We are blogging on “Non-competes, Trade Secrets, Fiduciary Duties, and the Inevitable Disclosure Doctrine.” Mark Oberti has prepared a detailed paper on all of these issues, which can be found here.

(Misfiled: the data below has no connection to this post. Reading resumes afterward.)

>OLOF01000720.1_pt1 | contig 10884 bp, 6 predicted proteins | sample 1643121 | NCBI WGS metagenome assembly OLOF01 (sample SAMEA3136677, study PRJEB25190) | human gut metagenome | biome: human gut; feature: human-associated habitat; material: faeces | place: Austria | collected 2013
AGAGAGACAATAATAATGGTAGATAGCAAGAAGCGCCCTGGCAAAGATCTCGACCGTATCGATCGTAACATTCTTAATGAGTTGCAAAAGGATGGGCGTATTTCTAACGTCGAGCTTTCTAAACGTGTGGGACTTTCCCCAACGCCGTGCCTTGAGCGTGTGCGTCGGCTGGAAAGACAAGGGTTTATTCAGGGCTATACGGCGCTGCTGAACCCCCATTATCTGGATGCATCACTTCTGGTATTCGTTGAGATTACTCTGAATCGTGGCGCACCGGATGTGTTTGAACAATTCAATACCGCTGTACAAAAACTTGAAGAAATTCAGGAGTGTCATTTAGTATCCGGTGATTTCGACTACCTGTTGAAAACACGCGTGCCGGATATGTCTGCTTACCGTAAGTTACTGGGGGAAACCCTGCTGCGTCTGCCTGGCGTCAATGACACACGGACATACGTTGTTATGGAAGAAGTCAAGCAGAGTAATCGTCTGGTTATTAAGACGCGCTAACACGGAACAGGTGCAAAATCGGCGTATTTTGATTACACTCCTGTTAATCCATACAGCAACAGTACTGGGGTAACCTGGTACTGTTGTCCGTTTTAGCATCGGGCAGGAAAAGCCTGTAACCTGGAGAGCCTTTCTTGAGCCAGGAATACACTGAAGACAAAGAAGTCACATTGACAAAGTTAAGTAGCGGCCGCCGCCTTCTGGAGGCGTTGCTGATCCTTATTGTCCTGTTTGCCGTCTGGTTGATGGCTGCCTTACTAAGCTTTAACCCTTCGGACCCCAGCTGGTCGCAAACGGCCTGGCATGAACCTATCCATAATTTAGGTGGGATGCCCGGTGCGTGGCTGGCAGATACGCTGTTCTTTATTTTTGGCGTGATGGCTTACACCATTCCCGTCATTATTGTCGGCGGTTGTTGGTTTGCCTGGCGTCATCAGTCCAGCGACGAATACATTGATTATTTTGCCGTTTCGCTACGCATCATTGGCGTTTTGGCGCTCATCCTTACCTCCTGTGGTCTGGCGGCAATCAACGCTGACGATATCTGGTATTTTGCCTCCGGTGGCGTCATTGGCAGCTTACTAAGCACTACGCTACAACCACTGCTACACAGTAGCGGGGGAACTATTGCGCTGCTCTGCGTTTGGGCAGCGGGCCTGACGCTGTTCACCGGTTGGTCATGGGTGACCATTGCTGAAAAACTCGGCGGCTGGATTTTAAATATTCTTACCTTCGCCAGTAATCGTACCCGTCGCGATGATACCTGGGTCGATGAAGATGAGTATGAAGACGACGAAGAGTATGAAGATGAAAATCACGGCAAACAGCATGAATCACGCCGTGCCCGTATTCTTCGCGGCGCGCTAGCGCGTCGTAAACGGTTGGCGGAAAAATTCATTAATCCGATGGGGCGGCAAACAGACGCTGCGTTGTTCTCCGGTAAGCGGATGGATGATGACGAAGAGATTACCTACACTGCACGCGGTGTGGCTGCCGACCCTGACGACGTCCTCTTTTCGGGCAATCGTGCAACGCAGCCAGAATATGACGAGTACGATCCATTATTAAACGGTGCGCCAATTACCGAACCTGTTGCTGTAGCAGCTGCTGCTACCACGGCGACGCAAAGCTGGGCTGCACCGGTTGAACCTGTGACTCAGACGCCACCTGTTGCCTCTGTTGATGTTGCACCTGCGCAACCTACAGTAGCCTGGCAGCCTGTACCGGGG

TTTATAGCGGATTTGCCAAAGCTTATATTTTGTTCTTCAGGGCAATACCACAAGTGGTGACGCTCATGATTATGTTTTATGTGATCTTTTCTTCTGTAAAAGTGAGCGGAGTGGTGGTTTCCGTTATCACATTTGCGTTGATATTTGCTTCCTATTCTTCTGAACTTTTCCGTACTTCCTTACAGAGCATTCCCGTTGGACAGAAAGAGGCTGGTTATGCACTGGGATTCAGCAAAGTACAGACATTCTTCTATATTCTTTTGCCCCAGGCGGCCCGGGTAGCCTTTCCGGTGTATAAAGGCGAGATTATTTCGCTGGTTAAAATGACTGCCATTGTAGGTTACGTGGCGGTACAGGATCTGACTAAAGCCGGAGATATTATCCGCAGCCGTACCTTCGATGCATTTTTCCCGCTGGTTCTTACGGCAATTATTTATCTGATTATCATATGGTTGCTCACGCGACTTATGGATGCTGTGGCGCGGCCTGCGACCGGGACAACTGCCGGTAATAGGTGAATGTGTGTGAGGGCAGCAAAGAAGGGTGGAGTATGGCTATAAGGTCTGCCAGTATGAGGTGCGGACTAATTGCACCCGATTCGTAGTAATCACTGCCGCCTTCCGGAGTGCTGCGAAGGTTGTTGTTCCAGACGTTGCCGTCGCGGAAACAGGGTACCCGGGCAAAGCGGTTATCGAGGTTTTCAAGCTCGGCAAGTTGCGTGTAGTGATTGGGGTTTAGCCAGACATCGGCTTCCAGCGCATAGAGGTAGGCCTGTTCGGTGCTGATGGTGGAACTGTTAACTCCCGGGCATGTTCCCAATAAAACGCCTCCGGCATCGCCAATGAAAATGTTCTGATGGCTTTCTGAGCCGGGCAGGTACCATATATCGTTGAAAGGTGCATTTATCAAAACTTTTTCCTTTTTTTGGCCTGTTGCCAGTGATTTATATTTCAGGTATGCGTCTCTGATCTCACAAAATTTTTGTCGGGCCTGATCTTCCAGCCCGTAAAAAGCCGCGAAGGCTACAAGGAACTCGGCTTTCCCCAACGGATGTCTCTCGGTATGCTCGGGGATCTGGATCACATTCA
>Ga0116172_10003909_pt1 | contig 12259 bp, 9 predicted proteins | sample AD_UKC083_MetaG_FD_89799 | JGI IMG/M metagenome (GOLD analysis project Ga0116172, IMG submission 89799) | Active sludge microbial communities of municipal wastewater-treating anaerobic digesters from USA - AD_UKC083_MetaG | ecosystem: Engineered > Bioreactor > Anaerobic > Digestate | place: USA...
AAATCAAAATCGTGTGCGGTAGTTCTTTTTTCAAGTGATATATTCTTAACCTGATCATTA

Non-compete agreements often contain recitations that the employer will suffer irreparable harm if the agreement is breached. Most courts hold that such clauses are not dispositive and do not do away with the need to present independent evidence of irreparable harm in order to obtain an injunction. See W.R. Grace & Co.–Conn, 2007 WL 1438544, at * 2 n. 7 (“such stipulations have been held insufficient to support a finding of irreparable harm for injunctive relief”) (citing Dominion Video Satellite, Inc. v. Echostar Satellite Corp., 356 F.3d 1256, 1266 (10th Cir. 2004); Smith, Bucklin & Assocs., Inc. v. Sonntag, 83 F.3d 476, 481 (D.C. Cir. 1996); Baker’s Aid, Inc. v. Hussmann Foodservice Co., 830 F.2d 13, 16 (2nd Cir. 1987); Traders Int’l, Ltd. v. Scheuermann, No. H-06-1632, 2006 WL 2521336, at *8 (S.D. Tex. Aug. 30, 2006) (not designated for publication); Sec. Telecom Corp. v. Meziere, No. 05-95-01360-CV, 1996 WL 87212, at *2 (Tex. App.–Dallas Feb. 28, 1996, no writ.) (not designated for publication)); see also Shoreline Gas, Inc., 2008 WL 1747624, at *11 (“Shoreline has pointed us to no Texas case holding that an agreement such as this establishes, for injunction purposes, that remedies at law will be inadequate or that irreparable injury will necessarily be suffered.”). However, one Texas court found that such contractual clauses are themselves at least some evidence of irreparable harm. See Wright, 137 S.W.3d at 293-94 (relying on such a clause to conclude that some evidence supported the trial court’s finding of irreparable harm).